3. Your 40s: You are no more as agile, lithe, swift as you were in your teens and in your twenties. In India, processed, refined foods have still not swept the daily staple, and unlike the west, colorectal cancer is not the concern here, as yet. Yet no one can understate the importance of antioxidants in the diet to ward off the free radicals that cause damage. Stress on a high-fiber diet rich in antioxidants. Add fruits to your breakfast bowl along with cottage cheese, oatmeal, or yoghurt. Seasonal and locally available fruits esp from the farmer’s market should augur well. Fetch some guavas, mangoes, and dragon fruits, guaranteed to give you that great taste you crave with loads of healthy fiber. Cooked, grated (or diced) beetroots, chopped asparagus, quartered artichoke hearts, or Brussels sprouts / chopped cabbage can be added to the dough you knead for the morning paranthas (Indian flatbread roasted on a flat tawa atop a flame). If you add it to the salads, these very items can be slightly cooked for easy digestion and decontamination. Don’t give up carbohydrates altogether, but go low on them. Excess calories from too many empty carbs may lead to weight gain, which can contribute to diabetes. Eliminate the good carbs from the curfew though. Dalia, wholegrain bread, French beans, sem-wave green beans, legumes are healthy carbs and recommended in hefty doses if you wish to fight cancer.
  4. Your 50s: Women have their menopause to worry about, men have their midriff to focus on. The increasing girth makes most 50+ men uncomfortable. There is a paucity of everything – time, budget margins, energy. Yet this is the time to do the bloodwork diligently. Check for blood sugar levels, cholesterol in the blood, check blood pressure and ensure you are not a patient of hypertension. Possibly, your doctor has told you to cut back on sodium and has added statins to your regimen of pills which majorly had only vitamin supplements till now. Your risk of hypertension increases with every passing birthday. Fear not reassured Men’s Health. Research shows that you can still fight heart disease. Add potassium-rich foods to your diet for blunting the effects of sodium in your diet and, in turn, support healthy blood pressure, which is key for heart health. High on your green-grocery shopping list should be dark leafy greens, Brussels sprouts, potatoes, beets, and lima beans. Shake off the addiction to processed food or meal orders. Toss away the salt shaker from the table and stop eating out of packaged snacks like chips, fries etc. Keep an eye open for obesity that can set in. And to eliminate work-related stress, adopt yoga, meditation, awe walks etc.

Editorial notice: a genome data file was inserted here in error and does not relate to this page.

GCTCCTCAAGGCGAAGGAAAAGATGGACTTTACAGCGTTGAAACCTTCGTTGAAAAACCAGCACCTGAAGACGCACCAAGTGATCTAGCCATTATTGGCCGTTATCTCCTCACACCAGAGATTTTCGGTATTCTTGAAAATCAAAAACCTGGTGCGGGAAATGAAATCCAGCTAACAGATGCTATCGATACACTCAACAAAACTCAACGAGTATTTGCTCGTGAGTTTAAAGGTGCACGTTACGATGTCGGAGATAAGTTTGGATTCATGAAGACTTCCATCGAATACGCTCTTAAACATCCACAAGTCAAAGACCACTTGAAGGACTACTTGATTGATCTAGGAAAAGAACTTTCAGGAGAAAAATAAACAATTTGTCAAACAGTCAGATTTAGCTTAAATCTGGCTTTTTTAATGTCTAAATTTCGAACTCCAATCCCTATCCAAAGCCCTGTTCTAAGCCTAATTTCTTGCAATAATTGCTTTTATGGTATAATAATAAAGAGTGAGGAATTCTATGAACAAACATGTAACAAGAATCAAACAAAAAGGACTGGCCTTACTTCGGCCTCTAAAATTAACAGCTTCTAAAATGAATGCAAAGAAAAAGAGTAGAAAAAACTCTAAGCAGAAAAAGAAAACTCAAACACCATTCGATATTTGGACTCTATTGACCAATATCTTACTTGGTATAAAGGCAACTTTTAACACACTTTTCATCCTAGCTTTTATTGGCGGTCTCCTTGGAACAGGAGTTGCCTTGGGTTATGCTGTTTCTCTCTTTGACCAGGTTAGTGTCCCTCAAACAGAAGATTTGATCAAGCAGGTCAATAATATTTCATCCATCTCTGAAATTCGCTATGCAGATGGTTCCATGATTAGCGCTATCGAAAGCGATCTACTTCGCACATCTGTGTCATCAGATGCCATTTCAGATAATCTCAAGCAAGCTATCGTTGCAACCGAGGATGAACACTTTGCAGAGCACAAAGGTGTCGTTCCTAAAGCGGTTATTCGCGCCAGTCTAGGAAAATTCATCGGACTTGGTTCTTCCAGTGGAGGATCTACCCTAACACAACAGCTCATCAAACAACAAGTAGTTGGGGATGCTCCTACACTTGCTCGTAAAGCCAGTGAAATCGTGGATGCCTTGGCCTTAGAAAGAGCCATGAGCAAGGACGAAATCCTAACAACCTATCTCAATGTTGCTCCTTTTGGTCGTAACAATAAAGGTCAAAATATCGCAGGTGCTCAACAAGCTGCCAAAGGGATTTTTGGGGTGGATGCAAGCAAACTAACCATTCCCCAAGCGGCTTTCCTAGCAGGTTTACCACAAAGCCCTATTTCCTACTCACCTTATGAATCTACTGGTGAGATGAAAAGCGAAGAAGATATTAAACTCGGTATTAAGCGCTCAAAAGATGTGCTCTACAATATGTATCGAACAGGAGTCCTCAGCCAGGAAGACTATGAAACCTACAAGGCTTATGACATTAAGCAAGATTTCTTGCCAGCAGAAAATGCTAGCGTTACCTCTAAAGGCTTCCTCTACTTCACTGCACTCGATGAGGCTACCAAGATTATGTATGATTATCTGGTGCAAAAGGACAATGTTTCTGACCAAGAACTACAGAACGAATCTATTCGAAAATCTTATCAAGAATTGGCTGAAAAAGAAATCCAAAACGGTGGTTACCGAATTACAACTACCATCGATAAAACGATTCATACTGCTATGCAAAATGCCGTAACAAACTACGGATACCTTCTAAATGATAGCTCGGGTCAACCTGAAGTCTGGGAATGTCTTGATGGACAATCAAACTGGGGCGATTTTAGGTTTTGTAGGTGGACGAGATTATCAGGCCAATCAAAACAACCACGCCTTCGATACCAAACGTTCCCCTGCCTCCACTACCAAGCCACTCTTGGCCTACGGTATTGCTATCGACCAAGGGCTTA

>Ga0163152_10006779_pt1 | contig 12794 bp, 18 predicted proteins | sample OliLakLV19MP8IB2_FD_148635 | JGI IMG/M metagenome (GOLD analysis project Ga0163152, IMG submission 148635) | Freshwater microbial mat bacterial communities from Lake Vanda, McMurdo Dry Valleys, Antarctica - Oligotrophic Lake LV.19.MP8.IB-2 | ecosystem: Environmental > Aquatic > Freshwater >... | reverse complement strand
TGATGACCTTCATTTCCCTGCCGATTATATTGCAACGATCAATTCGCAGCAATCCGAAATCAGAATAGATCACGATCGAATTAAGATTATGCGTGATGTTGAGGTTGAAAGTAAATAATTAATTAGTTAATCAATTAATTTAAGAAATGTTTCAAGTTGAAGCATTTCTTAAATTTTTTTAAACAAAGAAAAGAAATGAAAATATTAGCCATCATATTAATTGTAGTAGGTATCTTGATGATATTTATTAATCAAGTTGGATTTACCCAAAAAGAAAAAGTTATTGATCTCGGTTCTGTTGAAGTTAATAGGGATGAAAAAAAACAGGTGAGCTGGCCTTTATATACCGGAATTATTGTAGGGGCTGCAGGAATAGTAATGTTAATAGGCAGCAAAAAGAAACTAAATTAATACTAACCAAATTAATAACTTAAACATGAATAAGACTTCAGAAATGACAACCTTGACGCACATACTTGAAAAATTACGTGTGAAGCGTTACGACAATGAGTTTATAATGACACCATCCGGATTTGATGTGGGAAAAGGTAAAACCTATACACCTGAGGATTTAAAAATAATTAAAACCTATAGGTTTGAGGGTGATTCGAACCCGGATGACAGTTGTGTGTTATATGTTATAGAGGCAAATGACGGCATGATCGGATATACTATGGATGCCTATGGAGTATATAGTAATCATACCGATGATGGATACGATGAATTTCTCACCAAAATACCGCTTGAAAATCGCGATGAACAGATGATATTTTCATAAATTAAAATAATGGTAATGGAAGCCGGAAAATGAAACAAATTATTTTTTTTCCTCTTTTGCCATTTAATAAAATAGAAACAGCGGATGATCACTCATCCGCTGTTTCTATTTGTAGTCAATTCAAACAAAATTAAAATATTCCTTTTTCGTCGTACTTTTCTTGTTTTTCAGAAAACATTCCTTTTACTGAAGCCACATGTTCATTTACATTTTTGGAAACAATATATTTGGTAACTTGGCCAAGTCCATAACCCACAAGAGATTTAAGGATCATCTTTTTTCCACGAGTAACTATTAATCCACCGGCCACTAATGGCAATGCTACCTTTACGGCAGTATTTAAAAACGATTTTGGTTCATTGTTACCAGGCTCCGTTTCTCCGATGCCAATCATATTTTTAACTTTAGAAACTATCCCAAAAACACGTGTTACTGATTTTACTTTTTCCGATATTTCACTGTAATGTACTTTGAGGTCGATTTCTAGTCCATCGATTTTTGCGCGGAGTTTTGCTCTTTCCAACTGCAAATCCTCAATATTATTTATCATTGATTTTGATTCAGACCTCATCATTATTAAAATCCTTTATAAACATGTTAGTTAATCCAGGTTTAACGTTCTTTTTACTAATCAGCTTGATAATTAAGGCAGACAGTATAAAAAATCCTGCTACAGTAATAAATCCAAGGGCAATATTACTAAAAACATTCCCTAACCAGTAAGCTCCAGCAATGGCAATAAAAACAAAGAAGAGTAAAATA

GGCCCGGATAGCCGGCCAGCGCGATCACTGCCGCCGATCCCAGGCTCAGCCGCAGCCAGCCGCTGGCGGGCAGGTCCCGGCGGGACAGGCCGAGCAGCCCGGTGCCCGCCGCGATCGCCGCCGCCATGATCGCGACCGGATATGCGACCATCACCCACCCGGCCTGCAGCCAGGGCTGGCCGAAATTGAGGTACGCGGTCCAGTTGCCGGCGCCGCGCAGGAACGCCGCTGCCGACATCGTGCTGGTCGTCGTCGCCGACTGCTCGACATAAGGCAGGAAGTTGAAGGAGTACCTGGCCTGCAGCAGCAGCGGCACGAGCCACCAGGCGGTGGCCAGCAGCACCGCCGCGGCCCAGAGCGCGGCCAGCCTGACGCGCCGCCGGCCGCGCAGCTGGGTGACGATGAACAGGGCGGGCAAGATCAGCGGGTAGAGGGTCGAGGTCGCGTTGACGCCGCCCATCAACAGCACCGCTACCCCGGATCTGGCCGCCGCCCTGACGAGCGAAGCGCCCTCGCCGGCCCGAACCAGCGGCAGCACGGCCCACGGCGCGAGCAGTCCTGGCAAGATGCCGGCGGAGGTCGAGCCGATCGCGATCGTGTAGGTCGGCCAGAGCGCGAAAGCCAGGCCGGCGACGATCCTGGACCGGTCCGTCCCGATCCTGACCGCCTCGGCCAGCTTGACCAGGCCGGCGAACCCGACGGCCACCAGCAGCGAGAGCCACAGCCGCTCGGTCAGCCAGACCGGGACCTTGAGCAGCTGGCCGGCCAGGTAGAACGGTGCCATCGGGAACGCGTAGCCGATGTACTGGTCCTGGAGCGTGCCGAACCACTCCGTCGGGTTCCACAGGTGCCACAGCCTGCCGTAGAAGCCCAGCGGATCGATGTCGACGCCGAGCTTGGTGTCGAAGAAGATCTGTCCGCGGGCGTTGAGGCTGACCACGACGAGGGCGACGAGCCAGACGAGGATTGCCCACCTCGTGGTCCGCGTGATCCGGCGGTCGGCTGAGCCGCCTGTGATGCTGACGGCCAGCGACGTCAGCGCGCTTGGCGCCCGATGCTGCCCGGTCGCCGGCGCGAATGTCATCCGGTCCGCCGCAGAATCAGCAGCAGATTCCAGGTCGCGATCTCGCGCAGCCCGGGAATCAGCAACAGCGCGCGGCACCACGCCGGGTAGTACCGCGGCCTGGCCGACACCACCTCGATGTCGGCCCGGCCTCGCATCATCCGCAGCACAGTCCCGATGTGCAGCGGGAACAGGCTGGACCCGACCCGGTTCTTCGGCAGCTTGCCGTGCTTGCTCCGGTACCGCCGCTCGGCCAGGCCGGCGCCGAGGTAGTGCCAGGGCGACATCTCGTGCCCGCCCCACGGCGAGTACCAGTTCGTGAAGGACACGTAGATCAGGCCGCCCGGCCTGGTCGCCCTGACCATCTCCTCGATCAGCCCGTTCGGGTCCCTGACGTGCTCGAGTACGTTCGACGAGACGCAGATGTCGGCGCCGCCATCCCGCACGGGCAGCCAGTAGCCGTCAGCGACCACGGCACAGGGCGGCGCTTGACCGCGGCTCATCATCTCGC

5. Your 60s: This is the time to take a good look back and realize how far ahead you have come in life and vigorously plan for times ahead. You need a workout routine that will help maintain the muscle you have and fight the flab. Plan your meals in a manner that you get sustained supplies of nutrients and proteins. Check with your doctor to know if your protein intake through food is satisfactory. Ask if you may take a scoop of whey protein powder along with your morning oatmeal. If you like grilled chicken or salmon, they make a good addition to a salad. Diversify your protein intake and add various forms of cooked meat from what is available at your local stores.

The Bottom Line: According to BBC Good Food, as you age and inch towards your 70s or 80s, there are also other things that you may neglect and should consciously try not to let that be the case. Such as hydration. It can be easy to forget to drink enough water, but it’s important to aim for around 6-8 glasses or cups a day. The number of calories that your body requires may change as you grow older, and depends on a wide range of factors, including your activity levels and metabolism. BBC Good Food also recommends that you take up some physical activity every day (such as walking or vacuuming); strengthening and flexibility exercises on two days each week (such as carrying heavy shopping bags or yoga); 150 minutes of moderate-intensity activity (such as brisk walking or riding a bike) or 75 minutes of vigorous-intensity activity (such as jogging, running or playing tennis).

Disclaimer: Tips and suggestions mentioned in the article are for general information purposes only and should not be construed as professional medical advice. Always consult your doctor or a dietician before starting any fitness program or making any changes to your diet.